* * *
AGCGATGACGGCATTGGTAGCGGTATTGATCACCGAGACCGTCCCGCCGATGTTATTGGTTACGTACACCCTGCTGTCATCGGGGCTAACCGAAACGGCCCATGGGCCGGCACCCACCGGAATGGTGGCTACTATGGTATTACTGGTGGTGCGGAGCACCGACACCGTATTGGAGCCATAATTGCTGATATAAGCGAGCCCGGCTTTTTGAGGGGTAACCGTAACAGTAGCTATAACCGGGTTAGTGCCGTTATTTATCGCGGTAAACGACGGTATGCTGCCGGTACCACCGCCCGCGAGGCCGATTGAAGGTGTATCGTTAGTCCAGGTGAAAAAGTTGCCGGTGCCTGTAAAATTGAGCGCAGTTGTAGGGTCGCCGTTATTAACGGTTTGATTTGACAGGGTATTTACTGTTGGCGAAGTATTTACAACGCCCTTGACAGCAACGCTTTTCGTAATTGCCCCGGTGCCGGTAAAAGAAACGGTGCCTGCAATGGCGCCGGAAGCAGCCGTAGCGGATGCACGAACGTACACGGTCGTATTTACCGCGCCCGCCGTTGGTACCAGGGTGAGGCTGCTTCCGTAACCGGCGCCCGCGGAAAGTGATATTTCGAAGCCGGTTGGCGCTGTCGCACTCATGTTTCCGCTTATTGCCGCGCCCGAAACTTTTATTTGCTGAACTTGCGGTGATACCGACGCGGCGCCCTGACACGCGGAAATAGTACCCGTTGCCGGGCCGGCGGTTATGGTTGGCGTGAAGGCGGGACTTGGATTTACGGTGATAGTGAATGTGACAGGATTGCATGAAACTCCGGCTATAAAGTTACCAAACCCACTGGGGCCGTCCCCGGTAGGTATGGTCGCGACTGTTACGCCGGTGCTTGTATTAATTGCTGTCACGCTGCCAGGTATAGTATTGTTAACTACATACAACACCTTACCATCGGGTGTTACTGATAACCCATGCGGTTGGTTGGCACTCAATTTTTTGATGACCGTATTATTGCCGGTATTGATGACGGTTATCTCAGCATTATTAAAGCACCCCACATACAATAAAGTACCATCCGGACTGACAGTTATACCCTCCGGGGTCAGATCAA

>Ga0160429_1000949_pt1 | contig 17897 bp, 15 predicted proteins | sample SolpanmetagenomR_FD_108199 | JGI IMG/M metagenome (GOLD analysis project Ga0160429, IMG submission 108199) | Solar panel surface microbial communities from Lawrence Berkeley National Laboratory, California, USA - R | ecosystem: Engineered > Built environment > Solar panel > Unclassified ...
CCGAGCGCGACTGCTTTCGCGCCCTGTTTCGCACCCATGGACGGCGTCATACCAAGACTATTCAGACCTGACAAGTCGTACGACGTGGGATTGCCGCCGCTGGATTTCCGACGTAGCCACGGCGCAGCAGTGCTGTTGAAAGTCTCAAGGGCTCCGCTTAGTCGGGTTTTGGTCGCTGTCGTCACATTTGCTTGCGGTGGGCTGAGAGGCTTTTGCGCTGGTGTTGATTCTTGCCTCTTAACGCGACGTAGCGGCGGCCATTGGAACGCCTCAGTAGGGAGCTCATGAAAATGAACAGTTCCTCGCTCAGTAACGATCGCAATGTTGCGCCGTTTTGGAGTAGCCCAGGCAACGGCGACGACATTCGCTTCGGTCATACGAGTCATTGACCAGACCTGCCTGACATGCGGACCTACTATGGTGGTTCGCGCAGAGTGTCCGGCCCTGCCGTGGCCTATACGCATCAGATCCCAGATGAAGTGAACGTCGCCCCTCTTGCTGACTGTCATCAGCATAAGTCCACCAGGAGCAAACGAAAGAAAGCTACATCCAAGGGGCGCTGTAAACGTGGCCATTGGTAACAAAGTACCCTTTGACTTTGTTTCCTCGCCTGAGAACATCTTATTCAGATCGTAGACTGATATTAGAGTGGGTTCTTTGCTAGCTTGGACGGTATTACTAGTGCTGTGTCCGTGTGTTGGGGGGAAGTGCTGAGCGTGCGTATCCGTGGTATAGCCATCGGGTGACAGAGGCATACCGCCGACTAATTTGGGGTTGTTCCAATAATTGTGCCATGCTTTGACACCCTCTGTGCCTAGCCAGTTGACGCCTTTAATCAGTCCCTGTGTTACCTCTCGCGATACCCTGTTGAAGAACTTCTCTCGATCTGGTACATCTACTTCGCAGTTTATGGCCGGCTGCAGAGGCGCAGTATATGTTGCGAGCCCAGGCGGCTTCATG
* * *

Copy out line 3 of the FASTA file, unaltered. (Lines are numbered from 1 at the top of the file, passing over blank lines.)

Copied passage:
CCGAGCGCGACTGCTTTCGCGCCCTGTTTCGCACCCATGGACGGCGTCATACCAAGACTATTCAGACCTGACAAGTCGTACGACGTGGGATTGCCGCCGCTGGATTTCCGACGTAGCCACGGCGCAGCAGTGCTGTTGAAAGTCTCAAGGGCTCCGCTTAGTCGGGTTTTGGTCGCTGTCGTCACATTTGCTTGCGGTGGGCTGAGAGGCTTTTGCGCTGGTGTTGATTCTTGCCTCTTAACGCGACGTAGCGGCGGCCATTGGAACGCCTCAGTAGGGAGCTCATGAAAATGAACAGTTCCTCGCTCAGTAACGATCGCAATGTTGCGCCGTTTTGGAGTAGCCCAGGCAACGGCGACGACATTCGCTTCGGTCATACGAGTCATTGACCAGACCTGCCTGACATGCGGACCTACTATGGTGGTTCGCGCAGAGTGTCCGGCCCTGCCGTGGCCTATACGCATCAGATCCCAGATGAAGTGAACGTCGCCCCTCTTGCTGACTGTCATCAGCATAAGTCCACCAGGAGCAAACGAAAGAAAGCTACATCCAAGGGGCGCTGTAAACGTGGCCATTGGTAACAAAGTACCCTTTGACTTTGTTTCCTCGCCTGAGAACATCTTATTCAGATCGTAGACTGATATTAGAGTGGGTTCTTTGCTAGCTTGGACGGTATTACTAGTGCTGTGTCCGTGTGTTGGGGGGAAGTGCTGAGCGTGCGTATCCGTGGTATAGCCATCGGGTGACAGAGGCATACCGCCGACTAATTTGGGGTTGTTCCAATAATTGTGCCATGCTTTGACACCCTCTGTGCCTAGCCAGTTGACGCCTTTAATCAGTCCCTGTGTTACCTCTCGCGATACCCTGTTGAAGAACTTCTCTCGATCTGGTACATCTACTTCGCAGTTTATGGCCGGCTGCAGAGGCGCAGTATATGTTGCGAGCCCAGGCGGCTTCATG